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Medtronic ready to divest Physio-Control, again

Even before problems arose, the decision to spin off Physio-Control into a separate company in 2006 may have been an inkling that its acquisition in 1998 had not gone as planned by Medtronic executives.

In its fiscal third-quarter earnings call on Tuesday, Medtronic expressed the desire to divest its automated external defibrillator business, Physio-Control, once again.

Roughly four years ago — in December 2006 — the Fridley, Minnesota-based medical device company signaled its intent to spin off the emergency response systems business unit. Medtronic said that after being divested, Physio-Control would function as a stand-alone, publicly traded company. In its 2006 announcement, the company described Physio-Control as “the world’s leader in the $1 billion external defibrillator market.”

Since then, the business has suffered, partly because of a number of Class I recalls by the U.S. Food and Drug Administration. FDA considers Class I recalls to be the most severe because they involve situations where continued use of the product may lead to serious injury or death.

In July 2009, Medtronic and Physio-Control were hit with a Class I recall of certain LIFEPAK automated external defibrillators that were manufactured and distributed between July 9, 2008, and Aug. 19, 2008. They were recalled because the devices, which are intended to shock a person suffering a cardiac arrest back to life, were not functioning properly in extremely humid weather.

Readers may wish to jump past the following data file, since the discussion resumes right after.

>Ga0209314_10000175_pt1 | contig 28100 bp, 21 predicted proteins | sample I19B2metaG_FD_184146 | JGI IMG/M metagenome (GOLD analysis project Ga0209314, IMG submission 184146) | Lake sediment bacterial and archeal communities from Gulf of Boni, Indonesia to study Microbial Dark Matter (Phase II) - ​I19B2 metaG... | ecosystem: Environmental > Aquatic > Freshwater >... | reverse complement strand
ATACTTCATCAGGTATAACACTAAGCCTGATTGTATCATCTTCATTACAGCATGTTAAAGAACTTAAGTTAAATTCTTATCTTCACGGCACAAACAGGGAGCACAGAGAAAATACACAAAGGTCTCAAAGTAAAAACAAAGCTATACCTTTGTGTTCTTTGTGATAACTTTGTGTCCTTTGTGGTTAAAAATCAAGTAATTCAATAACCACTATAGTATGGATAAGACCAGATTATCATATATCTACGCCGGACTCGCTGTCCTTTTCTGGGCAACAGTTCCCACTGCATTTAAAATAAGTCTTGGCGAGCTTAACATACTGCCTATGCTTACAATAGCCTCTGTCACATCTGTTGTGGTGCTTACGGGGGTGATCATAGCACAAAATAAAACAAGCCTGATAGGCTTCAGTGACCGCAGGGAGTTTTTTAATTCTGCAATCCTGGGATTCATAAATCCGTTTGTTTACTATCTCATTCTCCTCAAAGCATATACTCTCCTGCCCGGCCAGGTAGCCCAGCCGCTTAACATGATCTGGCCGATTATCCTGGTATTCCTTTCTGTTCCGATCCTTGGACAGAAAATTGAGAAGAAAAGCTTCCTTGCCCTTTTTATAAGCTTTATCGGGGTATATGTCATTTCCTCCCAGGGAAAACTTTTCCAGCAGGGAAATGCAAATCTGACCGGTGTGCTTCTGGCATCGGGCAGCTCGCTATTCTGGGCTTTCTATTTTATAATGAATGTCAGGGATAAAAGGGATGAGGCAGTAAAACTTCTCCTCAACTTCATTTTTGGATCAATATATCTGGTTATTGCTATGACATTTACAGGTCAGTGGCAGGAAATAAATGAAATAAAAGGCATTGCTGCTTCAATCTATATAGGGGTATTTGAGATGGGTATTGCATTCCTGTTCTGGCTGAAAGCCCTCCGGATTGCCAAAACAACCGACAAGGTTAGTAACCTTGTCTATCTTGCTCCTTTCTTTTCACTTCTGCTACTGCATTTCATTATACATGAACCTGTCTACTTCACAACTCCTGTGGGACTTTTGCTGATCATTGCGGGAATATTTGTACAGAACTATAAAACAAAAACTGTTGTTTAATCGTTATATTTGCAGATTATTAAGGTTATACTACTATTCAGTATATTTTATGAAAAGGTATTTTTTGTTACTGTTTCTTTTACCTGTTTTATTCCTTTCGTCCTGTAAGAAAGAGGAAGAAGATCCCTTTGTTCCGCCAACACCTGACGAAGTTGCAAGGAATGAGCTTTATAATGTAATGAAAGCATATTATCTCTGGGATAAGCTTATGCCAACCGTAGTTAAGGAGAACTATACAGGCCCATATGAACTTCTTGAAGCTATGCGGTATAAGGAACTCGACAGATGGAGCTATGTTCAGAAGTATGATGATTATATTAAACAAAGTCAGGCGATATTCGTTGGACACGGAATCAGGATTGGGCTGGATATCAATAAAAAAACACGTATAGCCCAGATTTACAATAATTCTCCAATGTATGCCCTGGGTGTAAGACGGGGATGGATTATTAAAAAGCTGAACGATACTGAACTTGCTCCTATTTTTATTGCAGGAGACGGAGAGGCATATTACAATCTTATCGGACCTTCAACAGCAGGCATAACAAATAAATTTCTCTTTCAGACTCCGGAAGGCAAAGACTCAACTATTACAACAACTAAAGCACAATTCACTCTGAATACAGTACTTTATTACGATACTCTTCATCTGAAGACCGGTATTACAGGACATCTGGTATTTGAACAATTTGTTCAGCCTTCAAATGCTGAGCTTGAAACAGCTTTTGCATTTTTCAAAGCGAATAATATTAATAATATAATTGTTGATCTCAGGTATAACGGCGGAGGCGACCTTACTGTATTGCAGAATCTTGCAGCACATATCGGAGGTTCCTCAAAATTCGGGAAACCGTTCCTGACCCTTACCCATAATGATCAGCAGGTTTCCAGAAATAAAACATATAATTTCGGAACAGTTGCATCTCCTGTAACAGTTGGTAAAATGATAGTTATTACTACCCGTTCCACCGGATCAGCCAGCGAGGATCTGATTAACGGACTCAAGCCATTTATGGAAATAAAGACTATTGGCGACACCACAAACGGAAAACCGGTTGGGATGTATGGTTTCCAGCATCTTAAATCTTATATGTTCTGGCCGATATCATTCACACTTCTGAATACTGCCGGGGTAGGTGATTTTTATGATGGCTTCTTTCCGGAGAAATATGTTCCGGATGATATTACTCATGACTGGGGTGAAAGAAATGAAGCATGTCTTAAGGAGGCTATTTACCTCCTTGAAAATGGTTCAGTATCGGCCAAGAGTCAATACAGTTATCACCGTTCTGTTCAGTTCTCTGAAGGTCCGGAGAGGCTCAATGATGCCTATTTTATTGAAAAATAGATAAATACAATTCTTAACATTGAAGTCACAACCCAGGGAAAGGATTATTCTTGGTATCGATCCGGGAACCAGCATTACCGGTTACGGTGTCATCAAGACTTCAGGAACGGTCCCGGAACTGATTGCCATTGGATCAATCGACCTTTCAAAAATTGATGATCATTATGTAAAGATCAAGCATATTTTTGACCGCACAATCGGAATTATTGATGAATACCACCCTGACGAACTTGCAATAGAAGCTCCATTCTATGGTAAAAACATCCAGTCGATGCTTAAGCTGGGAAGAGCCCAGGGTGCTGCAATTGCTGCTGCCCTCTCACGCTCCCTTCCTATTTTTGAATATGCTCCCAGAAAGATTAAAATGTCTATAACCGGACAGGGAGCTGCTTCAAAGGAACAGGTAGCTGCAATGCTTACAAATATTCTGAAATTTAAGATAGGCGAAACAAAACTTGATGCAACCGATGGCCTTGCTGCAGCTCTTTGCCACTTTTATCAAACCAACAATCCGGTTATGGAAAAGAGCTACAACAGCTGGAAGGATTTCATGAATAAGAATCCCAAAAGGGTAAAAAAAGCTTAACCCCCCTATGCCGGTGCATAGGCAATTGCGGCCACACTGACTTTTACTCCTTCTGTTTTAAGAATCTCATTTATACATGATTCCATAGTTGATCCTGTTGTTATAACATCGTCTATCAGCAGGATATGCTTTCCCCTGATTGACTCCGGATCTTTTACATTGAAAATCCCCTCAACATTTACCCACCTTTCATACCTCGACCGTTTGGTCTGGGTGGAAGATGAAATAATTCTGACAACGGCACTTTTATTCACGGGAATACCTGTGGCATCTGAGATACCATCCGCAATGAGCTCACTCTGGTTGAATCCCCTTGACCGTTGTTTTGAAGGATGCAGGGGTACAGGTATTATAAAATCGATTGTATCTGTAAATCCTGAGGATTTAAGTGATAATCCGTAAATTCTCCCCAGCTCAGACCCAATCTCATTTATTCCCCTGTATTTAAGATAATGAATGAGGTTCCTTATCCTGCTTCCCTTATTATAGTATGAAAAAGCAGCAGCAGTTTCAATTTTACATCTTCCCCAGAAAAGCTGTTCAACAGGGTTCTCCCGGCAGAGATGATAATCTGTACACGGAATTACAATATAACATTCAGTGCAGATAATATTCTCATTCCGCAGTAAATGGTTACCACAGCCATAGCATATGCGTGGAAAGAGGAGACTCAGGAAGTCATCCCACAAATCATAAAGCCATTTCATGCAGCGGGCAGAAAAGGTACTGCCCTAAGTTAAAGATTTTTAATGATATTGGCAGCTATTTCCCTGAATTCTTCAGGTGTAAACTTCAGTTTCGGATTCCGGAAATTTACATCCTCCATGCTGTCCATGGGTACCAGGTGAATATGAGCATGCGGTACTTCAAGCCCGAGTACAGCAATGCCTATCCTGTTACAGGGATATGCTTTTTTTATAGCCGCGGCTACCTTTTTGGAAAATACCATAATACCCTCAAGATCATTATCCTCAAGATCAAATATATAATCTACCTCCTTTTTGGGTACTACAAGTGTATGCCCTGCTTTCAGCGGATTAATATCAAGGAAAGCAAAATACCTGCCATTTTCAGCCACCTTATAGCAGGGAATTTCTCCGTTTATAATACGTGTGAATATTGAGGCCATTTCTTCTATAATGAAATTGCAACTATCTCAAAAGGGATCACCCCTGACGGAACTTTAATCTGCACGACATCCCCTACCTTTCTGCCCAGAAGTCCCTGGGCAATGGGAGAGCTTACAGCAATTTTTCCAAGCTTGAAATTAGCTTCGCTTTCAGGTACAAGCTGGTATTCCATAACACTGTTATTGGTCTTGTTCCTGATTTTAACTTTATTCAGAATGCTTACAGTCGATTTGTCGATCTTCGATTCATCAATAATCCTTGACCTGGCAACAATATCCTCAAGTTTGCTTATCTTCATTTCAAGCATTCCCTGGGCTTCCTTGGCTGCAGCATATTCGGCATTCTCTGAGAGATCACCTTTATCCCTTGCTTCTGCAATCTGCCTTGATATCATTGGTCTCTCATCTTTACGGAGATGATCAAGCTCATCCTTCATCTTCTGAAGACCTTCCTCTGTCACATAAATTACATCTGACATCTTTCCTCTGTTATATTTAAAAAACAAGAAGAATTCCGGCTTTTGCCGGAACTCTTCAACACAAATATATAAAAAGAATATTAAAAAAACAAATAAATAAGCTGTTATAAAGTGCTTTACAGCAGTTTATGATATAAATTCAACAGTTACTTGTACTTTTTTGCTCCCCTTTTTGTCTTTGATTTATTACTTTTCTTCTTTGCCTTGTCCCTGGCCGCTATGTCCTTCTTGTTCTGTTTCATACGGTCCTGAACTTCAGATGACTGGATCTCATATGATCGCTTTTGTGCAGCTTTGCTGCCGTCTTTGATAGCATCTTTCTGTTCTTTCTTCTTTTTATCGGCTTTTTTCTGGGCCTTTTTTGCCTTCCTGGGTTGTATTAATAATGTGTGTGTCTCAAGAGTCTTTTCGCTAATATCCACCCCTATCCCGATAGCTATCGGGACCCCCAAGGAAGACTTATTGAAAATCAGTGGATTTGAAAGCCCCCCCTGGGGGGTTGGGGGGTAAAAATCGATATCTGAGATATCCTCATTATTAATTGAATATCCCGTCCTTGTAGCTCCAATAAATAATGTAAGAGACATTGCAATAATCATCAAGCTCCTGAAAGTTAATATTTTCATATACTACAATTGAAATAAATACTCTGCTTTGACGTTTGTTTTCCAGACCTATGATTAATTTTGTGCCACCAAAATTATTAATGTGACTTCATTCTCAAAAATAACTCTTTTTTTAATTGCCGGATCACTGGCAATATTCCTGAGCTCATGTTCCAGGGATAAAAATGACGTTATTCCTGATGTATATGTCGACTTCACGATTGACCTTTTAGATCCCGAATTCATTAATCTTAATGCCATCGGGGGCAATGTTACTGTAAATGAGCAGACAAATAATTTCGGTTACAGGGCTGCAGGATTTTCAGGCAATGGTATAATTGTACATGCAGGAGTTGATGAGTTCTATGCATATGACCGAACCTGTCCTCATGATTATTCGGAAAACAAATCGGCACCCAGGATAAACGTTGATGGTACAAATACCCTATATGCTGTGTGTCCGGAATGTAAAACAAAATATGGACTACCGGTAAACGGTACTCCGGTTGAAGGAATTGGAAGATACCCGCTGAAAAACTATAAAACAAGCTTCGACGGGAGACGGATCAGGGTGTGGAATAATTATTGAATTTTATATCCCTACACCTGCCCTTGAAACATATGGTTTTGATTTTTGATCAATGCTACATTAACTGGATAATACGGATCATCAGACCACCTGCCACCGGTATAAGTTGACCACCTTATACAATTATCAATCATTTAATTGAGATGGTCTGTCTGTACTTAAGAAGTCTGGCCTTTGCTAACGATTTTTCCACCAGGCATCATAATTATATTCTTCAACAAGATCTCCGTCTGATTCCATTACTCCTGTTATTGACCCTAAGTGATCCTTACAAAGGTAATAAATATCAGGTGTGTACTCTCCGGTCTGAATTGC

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Less than a year later in April 2010, the FDA issued another Class I recall. This time it was because Medtronic had voluntarily decided to correct a problem in its LIFEPAK 15 monitor/defibrillators. These defibrillators, the company said, were manufactured with a component that could cause an electrical short that prompted the device to lose power, or turn on or off by itself.

And then again a few months later in July, problems affected another family of external defibrillators because of a malfunctioning battery.

Even before such problems arose, the decision to spin off Physio-Control into a separate company in 2006 may have been an inkling that its acquisition in 1998 had not gone as planned by Medtronic executives. In the 2006 divestiture announcement, Medtronic said Physio-Control’s annual revenue was about $450 million. But in 1998, Medtronic announced that it would acquire the company in a deal valued at $538 million.

On Tuesday, Medtronic signaled that Physio-Control was on the mend and ready to restart divestiture efforts. The business’ revenue increased 4 percent to $104 million, compared with the same period a year ago. The results were driven by gains in the LIFEPAK 15 monitor/defibrillator, the company said.

In the fiscal, third-quarter earnings call Tuesday, Medtronic CFO Gary Ellis said that Physio-Control would do better as a separate company.

“Physio-Control has strategically not benefited Medtronic as we would have liked to see,” Ellis said. “It cannot compete with the investments we have to make” in other divisions because it has lower operating margins than other businesses.

But a Medtronic spokesman declined to comment on the nature of the divestiture and whether Medtronic still plans to spin it off as a separate, publicly traded company.